We recognise that the development of policies that are intended to alleviate and/or deal with the consequences of the Covid-19 crisis, and that need to be developed and implemented with the utmost urgency, may be occasions where a public authority’s commitment to following the screening arrangements outlined in its equality scheme may permit some modification.
In relation to any such urgent Covid-19 related policies, we recommend that public authorities continue to try to focus on the duties, as far as is practicable, and be able to demonstrate this with a written record. For example, screening should at least begin when a policy is being developed and, if the screening cannot be completed before the policy is implemented, regular ongoing monitoring and screening should be undertaken to examine any equality impacts. Such information should be used to review the operation of the policy and in any future decision-making as to whether to extend and/or continue the policy or not. Throughout this process, it is especially important to give due consideration to mitigating the anticipated or actual adverse equality impacts of the proposed policies. When making these assessments, public authorities should try, as far as is practicable, to base their decisions on relevant information.3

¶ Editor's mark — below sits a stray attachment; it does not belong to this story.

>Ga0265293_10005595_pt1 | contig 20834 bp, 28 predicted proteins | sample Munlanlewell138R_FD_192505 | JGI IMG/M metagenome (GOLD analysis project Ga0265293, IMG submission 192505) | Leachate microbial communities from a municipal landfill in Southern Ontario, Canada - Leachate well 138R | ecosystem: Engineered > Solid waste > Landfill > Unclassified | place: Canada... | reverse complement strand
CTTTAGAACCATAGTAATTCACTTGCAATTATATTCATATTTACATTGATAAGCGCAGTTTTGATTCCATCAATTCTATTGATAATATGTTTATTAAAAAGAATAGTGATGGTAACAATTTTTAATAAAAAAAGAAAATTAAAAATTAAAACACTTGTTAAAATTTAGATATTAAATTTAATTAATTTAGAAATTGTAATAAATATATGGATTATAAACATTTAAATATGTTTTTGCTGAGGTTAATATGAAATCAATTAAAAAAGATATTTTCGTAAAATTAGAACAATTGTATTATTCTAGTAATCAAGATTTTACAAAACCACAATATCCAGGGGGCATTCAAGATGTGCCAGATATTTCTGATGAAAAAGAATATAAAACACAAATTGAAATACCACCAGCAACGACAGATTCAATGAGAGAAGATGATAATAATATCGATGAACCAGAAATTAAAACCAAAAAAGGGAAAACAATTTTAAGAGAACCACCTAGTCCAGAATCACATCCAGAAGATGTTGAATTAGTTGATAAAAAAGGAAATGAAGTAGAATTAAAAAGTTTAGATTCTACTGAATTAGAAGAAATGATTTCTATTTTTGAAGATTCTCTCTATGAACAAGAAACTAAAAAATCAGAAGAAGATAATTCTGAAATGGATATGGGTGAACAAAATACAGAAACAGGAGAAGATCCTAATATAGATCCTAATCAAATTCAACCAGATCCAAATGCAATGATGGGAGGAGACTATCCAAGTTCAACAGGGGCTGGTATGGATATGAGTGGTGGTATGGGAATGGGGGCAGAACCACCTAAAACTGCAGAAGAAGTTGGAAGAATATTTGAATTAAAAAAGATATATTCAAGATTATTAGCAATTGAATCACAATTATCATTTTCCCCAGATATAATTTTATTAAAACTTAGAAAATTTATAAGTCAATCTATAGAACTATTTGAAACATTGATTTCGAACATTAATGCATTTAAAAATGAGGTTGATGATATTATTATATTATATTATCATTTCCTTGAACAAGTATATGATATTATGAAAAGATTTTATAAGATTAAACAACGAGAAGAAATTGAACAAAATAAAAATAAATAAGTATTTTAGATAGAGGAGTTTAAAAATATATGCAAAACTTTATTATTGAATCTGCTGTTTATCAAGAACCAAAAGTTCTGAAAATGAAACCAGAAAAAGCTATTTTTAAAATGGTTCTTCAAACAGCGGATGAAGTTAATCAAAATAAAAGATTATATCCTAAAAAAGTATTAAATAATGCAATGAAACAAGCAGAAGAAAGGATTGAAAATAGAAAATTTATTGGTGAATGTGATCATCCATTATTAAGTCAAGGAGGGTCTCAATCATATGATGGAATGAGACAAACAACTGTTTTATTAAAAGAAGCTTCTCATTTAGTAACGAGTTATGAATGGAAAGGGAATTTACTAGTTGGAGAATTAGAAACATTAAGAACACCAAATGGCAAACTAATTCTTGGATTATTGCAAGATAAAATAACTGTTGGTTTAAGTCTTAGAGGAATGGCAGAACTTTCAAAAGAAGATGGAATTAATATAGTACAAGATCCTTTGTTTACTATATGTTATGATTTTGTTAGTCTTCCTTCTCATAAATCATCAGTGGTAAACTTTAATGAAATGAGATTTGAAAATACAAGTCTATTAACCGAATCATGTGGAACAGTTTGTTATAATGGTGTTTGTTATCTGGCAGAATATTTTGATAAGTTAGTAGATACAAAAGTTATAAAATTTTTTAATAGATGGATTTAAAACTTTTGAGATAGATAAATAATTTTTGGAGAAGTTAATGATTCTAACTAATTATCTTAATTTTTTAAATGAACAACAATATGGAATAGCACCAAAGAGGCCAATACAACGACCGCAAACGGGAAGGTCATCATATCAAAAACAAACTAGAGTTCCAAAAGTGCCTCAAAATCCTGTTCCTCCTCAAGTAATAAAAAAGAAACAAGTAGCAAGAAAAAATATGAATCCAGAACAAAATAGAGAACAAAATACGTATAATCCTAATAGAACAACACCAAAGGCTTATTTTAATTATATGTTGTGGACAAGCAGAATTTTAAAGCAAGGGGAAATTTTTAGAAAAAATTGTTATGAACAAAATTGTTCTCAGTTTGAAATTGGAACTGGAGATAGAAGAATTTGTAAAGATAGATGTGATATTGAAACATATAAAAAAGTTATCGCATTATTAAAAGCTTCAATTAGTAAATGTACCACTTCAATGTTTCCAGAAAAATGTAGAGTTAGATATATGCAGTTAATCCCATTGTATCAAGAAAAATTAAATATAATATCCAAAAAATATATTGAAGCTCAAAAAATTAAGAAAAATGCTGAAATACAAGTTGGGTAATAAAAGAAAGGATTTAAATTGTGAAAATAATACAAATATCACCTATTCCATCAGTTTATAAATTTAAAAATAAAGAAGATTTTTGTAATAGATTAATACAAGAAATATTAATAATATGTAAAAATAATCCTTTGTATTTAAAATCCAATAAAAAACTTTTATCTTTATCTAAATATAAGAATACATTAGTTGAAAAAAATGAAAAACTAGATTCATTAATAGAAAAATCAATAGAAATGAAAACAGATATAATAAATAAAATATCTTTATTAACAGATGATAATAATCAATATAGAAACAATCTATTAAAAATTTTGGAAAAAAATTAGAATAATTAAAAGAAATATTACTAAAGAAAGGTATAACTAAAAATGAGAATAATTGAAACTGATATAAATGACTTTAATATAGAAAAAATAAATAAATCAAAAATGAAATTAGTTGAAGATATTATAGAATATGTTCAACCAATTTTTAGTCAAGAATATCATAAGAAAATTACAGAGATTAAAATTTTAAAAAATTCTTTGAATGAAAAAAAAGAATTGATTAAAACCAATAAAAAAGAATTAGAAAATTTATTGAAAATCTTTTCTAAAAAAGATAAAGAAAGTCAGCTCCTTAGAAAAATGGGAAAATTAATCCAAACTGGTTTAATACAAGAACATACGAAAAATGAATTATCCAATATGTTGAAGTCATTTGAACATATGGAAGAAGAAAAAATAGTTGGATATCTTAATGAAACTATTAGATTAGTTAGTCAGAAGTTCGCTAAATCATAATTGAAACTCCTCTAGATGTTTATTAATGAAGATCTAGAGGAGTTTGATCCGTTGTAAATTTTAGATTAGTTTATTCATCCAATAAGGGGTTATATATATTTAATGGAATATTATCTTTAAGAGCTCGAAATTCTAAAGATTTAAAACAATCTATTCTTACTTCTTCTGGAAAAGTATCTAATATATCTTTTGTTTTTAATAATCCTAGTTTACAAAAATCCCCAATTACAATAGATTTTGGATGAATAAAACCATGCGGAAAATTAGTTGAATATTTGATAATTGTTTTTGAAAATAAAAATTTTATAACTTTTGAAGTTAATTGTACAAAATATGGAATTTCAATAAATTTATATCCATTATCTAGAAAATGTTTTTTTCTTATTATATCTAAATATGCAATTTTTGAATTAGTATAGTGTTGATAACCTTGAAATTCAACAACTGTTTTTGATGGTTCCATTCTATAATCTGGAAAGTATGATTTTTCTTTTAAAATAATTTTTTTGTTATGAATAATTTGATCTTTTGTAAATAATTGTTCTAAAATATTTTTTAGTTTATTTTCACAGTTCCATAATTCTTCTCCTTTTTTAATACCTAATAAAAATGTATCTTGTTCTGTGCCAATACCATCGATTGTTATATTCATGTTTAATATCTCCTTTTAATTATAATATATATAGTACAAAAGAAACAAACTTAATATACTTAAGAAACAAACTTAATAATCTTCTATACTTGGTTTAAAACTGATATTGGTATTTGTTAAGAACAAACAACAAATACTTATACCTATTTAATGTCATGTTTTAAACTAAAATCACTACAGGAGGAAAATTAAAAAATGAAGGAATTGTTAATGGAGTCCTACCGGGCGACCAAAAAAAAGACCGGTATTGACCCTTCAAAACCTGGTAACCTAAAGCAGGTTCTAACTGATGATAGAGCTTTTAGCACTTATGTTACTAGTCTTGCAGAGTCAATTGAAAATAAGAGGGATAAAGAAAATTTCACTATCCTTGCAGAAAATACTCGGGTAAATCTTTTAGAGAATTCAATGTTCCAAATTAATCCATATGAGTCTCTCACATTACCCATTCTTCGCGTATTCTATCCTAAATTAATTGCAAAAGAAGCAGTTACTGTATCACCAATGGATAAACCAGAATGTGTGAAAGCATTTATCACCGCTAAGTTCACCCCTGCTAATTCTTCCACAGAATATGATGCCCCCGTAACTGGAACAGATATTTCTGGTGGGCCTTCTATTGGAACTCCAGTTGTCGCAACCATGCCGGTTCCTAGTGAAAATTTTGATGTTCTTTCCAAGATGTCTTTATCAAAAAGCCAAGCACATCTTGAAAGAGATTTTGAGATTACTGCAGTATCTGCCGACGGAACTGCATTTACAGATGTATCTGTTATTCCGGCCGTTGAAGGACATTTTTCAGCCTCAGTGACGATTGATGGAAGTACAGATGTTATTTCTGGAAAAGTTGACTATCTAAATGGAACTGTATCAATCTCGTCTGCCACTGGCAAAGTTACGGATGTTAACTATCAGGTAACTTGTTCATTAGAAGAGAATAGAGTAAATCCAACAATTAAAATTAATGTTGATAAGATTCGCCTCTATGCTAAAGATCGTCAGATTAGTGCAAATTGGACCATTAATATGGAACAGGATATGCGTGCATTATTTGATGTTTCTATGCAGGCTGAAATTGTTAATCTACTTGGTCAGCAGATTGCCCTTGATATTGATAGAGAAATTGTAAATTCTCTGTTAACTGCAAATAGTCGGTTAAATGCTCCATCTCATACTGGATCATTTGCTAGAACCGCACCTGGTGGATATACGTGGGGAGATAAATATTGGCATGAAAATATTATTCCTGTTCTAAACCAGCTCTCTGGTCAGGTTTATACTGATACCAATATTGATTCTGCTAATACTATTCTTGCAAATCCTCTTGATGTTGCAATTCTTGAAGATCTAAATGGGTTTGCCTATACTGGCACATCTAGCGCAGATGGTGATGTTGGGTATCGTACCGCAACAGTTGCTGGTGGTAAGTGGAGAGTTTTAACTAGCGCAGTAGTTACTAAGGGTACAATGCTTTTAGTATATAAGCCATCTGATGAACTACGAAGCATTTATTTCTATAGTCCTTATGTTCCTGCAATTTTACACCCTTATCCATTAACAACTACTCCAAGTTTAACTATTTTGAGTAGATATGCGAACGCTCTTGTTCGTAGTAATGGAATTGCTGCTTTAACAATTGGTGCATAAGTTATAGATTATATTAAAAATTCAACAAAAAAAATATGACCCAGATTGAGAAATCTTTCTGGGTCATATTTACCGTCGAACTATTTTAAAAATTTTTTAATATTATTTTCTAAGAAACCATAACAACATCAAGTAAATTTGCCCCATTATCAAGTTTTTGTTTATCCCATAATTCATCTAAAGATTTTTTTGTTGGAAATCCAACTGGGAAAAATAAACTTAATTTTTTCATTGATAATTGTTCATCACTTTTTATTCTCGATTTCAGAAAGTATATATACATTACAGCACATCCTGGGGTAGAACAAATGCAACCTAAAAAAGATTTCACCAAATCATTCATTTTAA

If, in the course of a screening exercise, a public authority decides that it would be appropriate to proceed to do an EQIA in relation to a proposed policy, the Commission would expect it to be conducted according to the public authority’s equality scheme arrangements.
In the context of Section 75, if a consultation exercise is to be conducted around the present time, it will likely be done as part of an EQIA. The question of whether the usual EQIA consultation arrangements may be modified (e.g. a shorter consultation period) will depend on what each public authority’s equality scheme arrangements allow. Most, if not all, public authorities’ current schemes allow for some such modifications in special circumstances, including to address urgent public health matters. Clearly, the present is such a time.
Annual progress reports